During the latter part of the 1917 summer, there was growing resentment among the British populace regarding British air defences. London was being bombed at will, and it seemed to the Oubaas that every moonlit night brought a raid, which he watched from the balcony of his room at the Savoy Hotel.

In July 1917, the War Cabinet delegated two of it’s members to investigate the issues of 1. home defence against air raids and 2. the existing organisation for the study and higher direction of aerial operations. The members chosen were the Oubaas and David Lloyd-George. Lloyd-George made it clear that he had little or no expertise, and left the Commission to the Oubaas.

The Oubaas tucked into the assignment with his customary vigour, and within two weeks on 19 July had produced his first report which recommended four courses of action; Concentration of Executive Command under one senior officer of high ability. Immediate concentration and disposition of AA guns Rapid completion and training of air squadrons to fight in formation, and Provision of sufficient air-defence units to cope with the attacks on London.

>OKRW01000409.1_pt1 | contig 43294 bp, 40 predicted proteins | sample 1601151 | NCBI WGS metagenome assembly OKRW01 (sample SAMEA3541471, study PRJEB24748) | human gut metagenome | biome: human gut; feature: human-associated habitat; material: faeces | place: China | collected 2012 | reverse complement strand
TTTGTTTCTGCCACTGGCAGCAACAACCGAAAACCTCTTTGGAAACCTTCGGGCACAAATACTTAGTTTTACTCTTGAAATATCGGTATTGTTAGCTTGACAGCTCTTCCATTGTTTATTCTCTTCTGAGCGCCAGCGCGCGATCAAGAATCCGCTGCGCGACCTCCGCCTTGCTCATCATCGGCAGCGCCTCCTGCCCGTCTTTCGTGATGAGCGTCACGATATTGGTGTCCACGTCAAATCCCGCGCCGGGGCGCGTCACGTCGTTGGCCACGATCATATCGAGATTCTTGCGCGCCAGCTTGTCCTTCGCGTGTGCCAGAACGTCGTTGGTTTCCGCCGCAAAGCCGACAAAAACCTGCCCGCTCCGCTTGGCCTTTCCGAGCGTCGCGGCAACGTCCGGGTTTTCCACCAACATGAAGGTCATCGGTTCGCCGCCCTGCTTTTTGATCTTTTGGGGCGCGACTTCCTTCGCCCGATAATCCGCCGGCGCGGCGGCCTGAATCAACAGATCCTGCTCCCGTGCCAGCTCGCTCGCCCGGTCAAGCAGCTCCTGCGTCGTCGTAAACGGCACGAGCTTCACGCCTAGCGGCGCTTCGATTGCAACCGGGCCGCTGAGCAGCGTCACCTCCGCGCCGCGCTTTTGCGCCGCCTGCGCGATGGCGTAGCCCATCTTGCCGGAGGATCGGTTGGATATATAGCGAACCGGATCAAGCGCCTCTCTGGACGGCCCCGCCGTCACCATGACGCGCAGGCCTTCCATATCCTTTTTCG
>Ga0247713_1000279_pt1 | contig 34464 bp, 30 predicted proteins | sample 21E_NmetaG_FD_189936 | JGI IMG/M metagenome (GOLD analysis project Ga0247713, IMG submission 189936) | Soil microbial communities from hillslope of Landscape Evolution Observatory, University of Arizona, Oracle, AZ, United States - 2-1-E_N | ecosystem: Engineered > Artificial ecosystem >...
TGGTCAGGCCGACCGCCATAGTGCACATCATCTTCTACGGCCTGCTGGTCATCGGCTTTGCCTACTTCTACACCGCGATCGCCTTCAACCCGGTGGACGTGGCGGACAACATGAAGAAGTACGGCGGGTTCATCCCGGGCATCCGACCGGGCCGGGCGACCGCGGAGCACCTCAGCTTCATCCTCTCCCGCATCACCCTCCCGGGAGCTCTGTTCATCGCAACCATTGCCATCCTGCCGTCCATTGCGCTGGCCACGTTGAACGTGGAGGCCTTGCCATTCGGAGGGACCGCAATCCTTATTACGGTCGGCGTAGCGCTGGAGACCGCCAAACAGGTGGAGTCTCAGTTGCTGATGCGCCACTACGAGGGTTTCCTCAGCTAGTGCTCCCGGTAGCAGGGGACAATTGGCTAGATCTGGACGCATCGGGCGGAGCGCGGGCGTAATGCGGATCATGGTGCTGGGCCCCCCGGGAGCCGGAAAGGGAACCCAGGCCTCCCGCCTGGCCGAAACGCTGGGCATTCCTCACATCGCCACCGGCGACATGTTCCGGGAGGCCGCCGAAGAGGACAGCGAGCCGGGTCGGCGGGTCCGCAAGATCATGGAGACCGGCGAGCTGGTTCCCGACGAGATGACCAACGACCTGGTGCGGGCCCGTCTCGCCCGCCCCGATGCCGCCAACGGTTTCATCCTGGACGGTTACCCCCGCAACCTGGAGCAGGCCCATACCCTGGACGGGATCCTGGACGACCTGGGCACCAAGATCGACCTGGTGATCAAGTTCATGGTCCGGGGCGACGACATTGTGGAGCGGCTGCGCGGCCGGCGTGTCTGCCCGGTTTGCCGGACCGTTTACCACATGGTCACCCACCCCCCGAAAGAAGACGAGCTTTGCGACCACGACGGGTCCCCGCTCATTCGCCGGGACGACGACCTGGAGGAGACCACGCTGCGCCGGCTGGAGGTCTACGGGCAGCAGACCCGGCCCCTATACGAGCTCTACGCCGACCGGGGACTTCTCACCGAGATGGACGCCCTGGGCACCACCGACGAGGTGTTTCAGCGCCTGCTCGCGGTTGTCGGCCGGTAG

It should be noted that at the time, the Royal Flying Corps occupied itself with matters on the Western Front, while the Royal Naval Air Service concentrated on the Channel. To add to the chaos, the “Army and Navy had on order 9483 aircraft of 76 varieties and 20000 engines of 76 kinds”.

The recommendations were accepted in toto by the War Cabinet and implementation instituted. The Oubaas however, was not done, and on 17 August presented a further, even more radical report. This report has subsequently been described by Air Vice Marshal Tony Mason in 1986 as “the single most important document in the history of air power”. This second report represented a paradigm shift in conventional and accepted thinking. Air Chief Marshal Sir Jock Stirrup, then Chief of the Royal Air Force and now Chairman of the Joint Chiefs, said in late 2005 words to the effect that the thinking contained in this second report were so far reaching as to be difficult for traditionalists to comprehend.